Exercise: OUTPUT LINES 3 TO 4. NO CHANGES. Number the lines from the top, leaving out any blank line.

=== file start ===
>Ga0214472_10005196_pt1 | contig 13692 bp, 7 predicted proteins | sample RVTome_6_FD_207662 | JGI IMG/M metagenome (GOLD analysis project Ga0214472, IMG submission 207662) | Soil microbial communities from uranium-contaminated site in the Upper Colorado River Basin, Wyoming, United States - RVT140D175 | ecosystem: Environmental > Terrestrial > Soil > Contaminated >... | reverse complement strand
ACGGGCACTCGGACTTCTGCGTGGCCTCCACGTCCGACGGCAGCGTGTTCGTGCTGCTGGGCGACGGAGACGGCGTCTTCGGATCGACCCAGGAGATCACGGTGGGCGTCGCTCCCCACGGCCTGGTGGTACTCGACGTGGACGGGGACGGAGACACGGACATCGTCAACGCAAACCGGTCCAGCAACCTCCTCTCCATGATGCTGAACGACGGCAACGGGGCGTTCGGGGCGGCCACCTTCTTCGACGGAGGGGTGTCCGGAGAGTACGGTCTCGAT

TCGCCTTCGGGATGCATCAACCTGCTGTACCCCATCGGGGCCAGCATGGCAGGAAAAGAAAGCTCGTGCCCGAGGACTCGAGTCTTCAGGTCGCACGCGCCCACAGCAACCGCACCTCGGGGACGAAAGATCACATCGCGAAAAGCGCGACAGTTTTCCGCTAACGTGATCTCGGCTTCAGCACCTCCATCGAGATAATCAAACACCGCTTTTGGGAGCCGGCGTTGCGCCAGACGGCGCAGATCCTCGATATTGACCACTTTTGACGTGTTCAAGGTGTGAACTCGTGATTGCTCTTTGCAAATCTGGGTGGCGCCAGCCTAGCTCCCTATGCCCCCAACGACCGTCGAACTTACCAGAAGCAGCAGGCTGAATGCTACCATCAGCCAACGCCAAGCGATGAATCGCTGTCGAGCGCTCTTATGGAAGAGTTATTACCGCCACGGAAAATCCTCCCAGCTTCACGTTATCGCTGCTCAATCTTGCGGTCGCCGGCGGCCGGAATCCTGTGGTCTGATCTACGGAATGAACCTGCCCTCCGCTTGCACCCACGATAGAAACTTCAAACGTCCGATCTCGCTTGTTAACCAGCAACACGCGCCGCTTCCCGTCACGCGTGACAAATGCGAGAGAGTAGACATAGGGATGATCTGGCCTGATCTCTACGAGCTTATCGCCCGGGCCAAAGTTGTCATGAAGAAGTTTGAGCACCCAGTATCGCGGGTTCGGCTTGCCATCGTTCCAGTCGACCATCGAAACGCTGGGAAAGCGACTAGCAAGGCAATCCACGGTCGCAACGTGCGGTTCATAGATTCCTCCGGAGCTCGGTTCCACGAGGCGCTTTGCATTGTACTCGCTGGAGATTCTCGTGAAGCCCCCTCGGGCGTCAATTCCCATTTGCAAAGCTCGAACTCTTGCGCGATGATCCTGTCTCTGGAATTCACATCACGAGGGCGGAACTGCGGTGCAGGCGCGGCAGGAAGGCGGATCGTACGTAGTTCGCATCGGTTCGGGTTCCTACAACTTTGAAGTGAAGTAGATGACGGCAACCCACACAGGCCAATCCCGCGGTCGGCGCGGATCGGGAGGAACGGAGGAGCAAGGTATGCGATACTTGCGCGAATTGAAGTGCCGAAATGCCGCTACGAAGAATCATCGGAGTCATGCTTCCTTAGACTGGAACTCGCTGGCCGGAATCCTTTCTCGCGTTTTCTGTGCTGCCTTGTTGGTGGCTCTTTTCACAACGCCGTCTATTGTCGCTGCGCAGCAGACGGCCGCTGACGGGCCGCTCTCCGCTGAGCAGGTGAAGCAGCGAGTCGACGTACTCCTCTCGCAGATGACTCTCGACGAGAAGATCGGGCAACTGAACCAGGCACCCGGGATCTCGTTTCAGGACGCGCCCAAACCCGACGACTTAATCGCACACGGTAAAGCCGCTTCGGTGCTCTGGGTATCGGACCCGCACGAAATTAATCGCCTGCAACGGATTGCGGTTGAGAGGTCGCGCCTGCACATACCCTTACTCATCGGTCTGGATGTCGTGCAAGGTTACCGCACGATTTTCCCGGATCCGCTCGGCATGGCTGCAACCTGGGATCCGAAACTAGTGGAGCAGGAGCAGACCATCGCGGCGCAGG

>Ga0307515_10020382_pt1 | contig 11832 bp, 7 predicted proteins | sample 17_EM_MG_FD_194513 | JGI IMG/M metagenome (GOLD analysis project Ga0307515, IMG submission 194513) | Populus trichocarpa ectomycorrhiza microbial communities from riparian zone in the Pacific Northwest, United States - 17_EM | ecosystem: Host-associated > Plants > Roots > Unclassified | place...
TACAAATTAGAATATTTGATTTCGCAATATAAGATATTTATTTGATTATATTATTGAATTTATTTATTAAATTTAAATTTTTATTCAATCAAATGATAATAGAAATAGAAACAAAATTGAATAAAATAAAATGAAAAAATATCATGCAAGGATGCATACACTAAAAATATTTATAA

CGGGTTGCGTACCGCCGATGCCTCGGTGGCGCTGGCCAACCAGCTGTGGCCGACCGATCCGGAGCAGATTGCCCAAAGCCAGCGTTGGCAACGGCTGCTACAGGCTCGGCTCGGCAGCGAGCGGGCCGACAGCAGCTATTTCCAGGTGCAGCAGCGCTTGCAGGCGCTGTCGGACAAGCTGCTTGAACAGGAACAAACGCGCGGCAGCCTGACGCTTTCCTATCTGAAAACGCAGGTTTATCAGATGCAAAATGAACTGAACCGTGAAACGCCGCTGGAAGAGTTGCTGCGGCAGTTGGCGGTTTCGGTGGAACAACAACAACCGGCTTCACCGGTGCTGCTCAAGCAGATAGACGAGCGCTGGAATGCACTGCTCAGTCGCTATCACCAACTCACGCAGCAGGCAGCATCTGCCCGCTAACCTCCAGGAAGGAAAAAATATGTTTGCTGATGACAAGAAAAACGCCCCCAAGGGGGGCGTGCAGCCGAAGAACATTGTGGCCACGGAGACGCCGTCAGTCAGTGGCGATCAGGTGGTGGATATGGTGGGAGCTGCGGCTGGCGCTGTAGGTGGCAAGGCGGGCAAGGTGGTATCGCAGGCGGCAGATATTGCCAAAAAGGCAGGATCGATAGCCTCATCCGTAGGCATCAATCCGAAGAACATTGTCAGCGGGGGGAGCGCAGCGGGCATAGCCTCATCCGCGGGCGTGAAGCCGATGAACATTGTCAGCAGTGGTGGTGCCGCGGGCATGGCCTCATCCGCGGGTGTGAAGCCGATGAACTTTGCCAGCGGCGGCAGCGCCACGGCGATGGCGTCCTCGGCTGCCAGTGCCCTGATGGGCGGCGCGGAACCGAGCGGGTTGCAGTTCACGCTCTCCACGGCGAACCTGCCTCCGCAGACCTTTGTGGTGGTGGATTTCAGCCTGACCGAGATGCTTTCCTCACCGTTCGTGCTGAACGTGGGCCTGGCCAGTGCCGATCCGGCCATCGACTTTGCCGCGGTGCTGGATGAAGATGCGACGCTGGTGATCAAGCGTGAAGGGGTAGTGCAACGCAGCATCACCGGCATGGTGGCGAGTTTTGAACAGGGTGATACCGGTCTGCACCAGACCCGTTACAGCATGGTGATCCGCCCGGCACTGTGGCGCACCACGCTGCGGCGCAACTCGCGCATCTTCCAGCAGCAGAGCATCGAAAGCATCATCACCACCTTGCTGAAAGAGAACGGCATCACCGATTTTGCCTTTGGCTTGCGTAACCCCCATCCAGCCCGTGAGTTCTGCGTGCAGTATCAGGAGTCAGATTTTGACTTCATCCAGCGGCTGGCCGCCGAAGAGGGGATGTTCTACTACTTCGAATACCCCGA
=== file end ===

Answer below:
TCGCCTTCGGGATGCATCAACCTGCTGTACCCCATCGGGGCCAGCATGGCAGGAAAAGAAAGCTCGTGCCCGAGGACTCGAGTCTTCAGGTCGCACGCGCCCACAGCAACCGCACCTCGGGGACGAAAGATCACATCGCGAAAAGCGCGACAGTTTTCCGCTAACGTGATCTCGGCTTCAGCACCTCCATCGAGATAATCAAACACCGCTTTTGGGAGCCGGCGTTGCGCCAGACGGCGCAGATCCTCGATATTGACCACTTTTGACGTGTTCAAGGTGTGAACTCGTGATTGCTCTTTGCAAATCTGGGTGGCGCCAGCCTAGCTCCCTATGCCCCCAACGACCGTCGAACTTACCAGAAGCAGCAGGCTGAATGCTACCATCAGCCAACGCCAAGCGATGAATCGCTGTCGAGCGCTCTTATGGAAGAGTTATTACCGCCACGGAAAATCCTCCCAGCTTCACGTTATCGCTGCTCAATCTTGCGGTCGCCGGCGGCCGGAATCCTGTGGTCTGATCTACGGAATGAACCTGCCCTCCGCTTGCACCCACGATAGAAACTTCAAACGTCCGATCTCGCTTGTTAACCAGCAACACGCGCCGCTTCCCGTCACGCGTGACAAATGCGAGAGAGTAGACATAGGGATGATCTGGCCTGATCTCTACGAGCTTATCGCCCGGGCCAAAGTTGTCATGAAGAAGTTTGAGCACCCAGTATCGCGGGTTCGGCTTGCCATCGTTCCAGTCGACCATCGAAACGCTGGGAAAGCGACTAGCAAGGCAATCCACGGTCGCAACGTGCGGTTCATAGATTCCTCCGGAGCTCGGTTCCACGAGGCGCTTTGCATTGTACTCGCTGGAGATTCTCGTGAAGCCCCCTCGGGCGTCAATTCCCATTTGCAAAGCTCGAACTCTTGCGCGATGATCCTGTCTCTGGAATTCACATCACGAGGGCGGAACTGCGGTGCAGGCGCGGCAGGAAGGCGGATCGTACGTAGTTCGCATCGGTTCGGGTTCCTACAACTTTGAAGTGAAGTAGATGACGGCAACCCACACAGGCCAATCCCGCGGTCGGCGCGGATCGGGAGGAACGGAGGAGCAAGGTATGCGATACTTGCGCGAATTGAAGTGCCGAAATGCCGCTACGAAGAATCATCGGAGTCATGCTTCCTTAGACTGGAACTCGCTGGCCGGAATCCTTTCTCGCGTTTTCTGTGCTGCCTTGTTGGTGGCTCTTTTCACAACGCCGTCTATTGTCGCTGCGCAGCAGACGGCCGCTGACGGGCCGCTCTCCGCTGAGCAGGTGAAGCAGCGAGTCGACGTACTCCTCTCGCAGATGACTCTCGACGAGAAGATCGGGCAACTGAACCAGGCACCCGGGATCTCGTTTCAGGACGCGCCCAAACCCGACGACTTAATCGCACACGGTAAAGCCGCTTCGGTGCTCTGGGTATCGGACCCGCACGAAATTAATCGCCTGCAACGGATTGCGGTTGAGAGGTCGCGCCTGCACATACCCTTACTCATCGGTCTGGATGTCGTGCAAGGTTACCGCACGATTTTCCCGGATCCGCTCGGCATGGCTGCAACCTGGGATCCGAAACTAGTGGAGCAGGAGCAGACCATCGCGGCGCAGG

>Ga0307515_10020382_pt1 | contig 11832 bp, 7 predicted proteins | sample 17_EM_MG_FD_194513 | JGI IMG/M metagenome (GOLD analysis project Ga0307515, IMG submission 194513) | Populus trichocarpa ectomycorrhiza microbial communities from riparian zone in the Pacific Northwest, United States - 17_EM | ecosystem: Host-associated > Plants > Roots > Unclassified | place...